More than 100 alleged victims of B.C. social worker to be compensated: settlement
VANCOUVER -- The B.C. government has admitted to a pattern of neglect and theft by a Kelowna social worker in a proposed settlement with more than 100 vulnerable children in ministry care, most of them Indigenous.
Court documents allege Robert Riley Saunders used joint bank accounts to take money from children in ministry care — children who were often left homeless, were subject to abuse by others, and went on to have drug addictions.
“The province admits that Saunders harmed children in the Director’s care for whom he had responsibility in his capacity as a social worker…This harm includes neglect, misappropriation of funds and failure to plan for the children’s welfare and, with respect to Indigenous children, failure to take steps to preserve their cultural identities,” the agreement says.
“Saunders had a responsibility to ensure that Indigenous children received guidance and encouragement to maintain their cultural identity and should have taken steps to preserve their kinship ties and cultural identities. Saunders did not do so."
Saunders has faced several lawsuits from children and has not responded. CTV News reached out to a number related to him but it has since been disconnected.
The agreement covers children in care from 2001 until Saunders was fired in 2018. Each child will receive $25,000, without proof of loss.
Every Indigenous member of the class will get a basic payment of $44,000, to reflect a pattern by Saunders of “neglect of his duty to support Indigenous children to learn about and practice the child’s indigenous traditions, customs and language and to belong to the child’s Indigenous community,” the documents say.
The Ministry estimates there are 102 people in the class. Only 17 are not Indigenous.
Class members can get elevated damages for being made homeless without funds. Some children were sexually assaulted and exploited by other people while inadequately supported, the document says. Others were physically assaulted, had delayed education, or suffered self-harm, trauma or substance use disorders while inadequately housed, according to the agreement.
But the documents accuse Saunders of a deception that goes back to when he was first hired at the ministry.
An anonymous tip to the law firm representing the Public Guardian and Trustee in 2019 suggested that Saunders had forged his university degree. The lawyer passed this information to the Ministry of Children and Family Development, who asked the University of Manitoba for more information.
“I need to know if Mr. Saunders was ever a student at U of M,” wrote deputy director of child welfare Alex Scheiber on March 28, 2019, according to copies of the correspondence filed at court. “I would appreciate you treating my request as a high priority as the information is relevant to a criminal investigation and civil claims underway.”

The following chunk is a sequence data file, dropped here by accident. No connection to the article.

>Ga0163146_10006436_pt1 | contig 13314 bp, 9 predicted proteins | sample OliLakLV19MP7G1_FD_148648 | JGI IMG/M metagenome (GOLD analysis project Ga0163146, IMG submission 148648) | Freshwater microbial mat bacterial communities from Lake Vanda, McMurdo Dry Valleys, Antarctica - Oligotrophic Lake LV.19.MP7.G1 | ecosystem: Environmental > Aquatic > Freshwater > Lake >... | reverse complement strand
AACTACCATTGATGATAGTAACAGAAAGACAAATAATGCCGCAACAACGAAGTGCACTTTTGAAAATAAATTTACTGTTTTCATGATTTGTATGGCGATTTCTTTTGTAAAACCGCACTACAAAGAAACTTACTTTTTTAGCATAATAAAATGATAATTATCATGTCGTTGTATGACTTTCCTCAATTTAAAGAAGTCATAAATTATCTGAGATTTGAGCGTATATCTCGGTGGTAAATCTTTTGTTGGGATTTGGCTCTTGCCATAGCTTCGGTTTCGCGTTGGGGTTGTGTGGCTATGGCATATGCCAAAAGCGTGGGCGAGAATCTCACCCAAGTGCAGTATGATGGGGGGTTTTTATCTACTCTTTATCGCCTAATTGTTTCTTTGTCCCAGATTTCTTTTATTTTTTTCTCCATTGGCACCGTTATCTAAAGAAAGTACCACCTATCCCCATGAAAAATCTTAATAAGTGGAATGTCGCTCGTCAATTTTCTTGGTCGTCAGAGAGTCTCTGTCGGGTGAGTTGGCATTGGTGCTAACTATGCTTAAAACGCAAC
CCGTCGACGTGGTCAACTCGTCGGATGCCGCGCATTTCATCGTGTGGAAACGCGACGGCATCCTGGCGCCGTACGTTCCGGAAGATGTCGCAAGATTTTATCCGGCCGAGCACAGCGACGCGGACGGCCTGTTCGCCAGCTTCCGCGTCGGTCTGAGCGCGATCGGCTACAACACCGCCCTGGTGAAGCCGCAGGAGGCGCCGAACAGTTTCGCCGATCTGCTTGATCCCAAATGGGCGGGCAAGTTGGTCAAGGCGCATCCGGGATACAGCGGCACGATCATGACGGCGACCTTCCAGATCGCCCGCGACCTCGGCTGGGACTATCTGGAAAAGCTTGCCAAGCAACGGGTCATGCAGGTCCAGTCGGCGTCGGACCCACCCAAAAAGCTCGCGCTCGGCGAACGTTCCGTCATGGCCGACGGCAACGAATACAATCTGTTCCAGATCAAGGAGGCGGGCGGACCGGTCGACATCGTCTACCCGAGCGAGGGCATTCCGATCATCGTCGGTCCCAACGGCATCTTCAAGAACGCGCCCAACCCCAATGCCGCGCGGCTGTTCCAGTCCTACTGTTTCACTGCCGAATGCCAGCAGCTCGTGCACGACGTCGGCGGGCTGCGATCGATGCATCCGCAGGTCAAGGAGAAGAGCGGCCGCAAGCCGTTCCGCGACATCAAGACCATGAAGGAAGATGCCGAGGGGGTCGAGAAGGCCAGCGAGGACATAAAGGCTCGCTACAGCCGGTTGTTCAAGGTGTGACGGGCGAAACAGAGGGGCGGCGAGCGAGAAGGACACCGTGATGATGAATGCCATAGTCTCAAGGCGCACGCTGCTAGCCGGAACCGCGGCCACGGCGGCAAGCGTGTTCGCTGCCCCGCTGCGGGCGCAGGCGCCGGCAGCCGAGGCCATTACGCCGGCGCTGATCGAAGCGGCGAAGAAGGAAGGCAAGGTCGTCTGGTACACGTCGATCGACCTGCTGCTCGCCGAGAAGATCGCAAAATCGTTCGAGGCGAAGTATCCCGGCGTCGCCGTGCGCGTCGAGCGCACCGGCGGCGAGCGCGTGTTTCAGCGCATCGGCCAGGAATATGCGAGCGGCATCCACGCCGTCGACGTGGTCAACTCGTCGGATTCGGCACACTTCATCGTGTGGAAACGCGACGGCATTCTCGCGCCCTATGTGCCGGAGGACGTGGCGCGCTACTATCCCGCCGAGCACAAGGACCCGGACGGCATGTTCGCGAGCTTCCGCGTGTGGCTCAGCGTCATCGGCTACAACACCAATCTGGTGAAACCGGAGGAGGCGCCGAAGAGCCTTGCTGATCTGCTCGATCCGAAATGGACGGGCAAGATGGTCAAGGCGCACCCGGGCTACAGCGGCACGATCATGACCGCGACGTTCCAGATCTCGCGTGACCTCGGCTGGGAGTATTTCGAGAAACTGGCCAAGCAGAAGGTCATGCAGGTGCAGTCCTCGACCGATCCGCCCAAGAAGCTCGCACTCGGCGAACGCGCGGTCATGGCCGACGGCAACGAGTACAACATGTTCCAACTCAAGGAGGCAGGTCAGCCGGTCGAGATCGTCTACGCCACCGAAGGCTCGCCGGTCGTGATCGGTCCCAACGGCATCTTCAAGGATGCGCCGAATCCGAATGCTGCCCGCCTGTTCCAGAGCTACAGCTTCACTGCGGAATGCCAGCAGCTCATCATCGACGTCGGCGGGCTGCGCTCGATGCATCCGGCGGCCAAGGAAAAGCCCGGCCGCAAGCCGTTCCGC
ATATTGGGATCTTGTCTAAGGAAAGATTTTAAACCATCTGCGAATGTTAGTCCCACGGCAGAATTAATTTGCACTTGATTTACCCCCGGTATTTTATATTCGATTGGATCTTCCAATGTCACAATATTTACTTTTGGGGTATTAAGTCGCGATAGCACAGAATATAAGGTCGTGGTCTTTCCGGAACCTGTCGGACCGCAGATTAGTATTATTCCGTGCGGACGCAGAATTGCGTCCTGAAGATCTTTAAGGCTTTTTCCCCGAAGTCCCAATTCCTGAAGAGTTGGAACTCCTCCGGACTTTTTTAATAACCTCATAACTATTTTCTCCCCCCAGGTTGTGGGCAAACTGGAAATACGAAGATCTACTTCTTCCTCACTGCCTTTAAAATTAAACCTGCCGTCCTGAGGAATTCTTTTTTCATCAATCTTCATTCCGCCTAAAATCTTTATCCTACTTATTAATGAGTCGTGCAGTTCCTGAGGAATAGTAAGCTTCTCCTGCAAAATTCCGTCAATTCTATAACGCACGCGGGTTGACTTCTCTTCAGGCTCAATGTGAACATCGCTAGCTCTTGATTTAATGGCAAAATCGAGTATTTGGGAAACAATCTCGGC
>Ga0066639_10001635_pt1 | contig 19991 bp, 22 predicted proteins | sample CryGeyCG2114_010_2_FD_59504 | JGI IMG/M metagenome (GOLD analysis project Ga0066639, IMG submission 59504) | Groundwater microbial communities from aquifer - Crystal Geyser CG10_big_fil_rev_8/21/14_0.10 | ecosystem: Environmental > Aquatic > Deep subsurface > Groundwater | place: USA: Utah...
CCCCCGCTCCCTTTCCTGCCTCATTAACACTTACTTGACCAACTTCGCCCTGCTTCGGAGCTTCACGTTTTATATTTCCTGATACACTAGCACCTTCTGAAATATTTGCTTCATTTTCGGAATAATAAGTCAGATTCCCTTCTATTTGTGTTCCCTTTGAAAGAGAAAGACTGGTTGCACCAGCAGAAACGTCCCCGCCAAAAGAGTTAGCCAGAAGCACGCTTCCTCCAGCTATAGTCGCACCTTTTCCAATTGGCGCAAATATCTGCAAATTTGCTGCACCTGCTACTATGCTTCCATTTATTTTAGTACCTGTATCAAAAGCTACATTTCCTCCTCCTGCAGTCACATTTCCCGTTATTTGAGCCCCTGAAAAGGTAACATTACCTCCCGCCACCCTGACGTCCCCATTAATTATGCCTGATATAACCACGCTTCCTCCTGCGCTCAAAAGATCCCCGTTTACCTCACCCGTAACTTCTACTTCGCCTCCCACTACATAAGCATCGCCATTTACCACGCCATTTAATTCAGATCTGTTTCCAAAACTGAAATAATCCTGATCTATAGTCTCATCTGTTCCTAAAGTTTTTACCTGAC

“I can confirm that Riley Saunders…attended the University of Manitoba but did not earn a degree,” wrote the university’s associate registrar. “The parchment you sent is a forgery.”
Saunders began working for the Ministry of Children and Families on Nov. 4, 1996, and was described as having “completed all the required training, has a Bachelor of Social Work and is therefore eligible to be reclassified.”
Saunders was reprimanded in 2004 for a perceived conflict of interest for “personally withholding a client’s money and… deliberately not involving a third party to oversee a client’s financial transactions,” the document says.
And in 2005, he was criticized in a performance review for a weak area of “can be seen to be disinterested or not showing appropriate sensitivity to the Aboriginal culture/history,” the documents say.
The documents also include positive reviews, including, “As a Guardianship worker Riley has shown a keenness to learn and works well with the young people he is responsible for… Riley has taken on a student this past year and appears to take this responsibility seriously. He enjoyed his role as a mentor/teacher and does a good job as such.”
The class members would have to have been assigned to Saunders and be under 19 for more than 90 days after April 1, 2001.
The maximum award for any class member is $250,000, with lawyer Jason Gratl for the Public Guardian and Trustee estimating the total payout of tax funds is in the range of $15 million. No charges have been laid and none of the allegations against Saunders have been tested in court.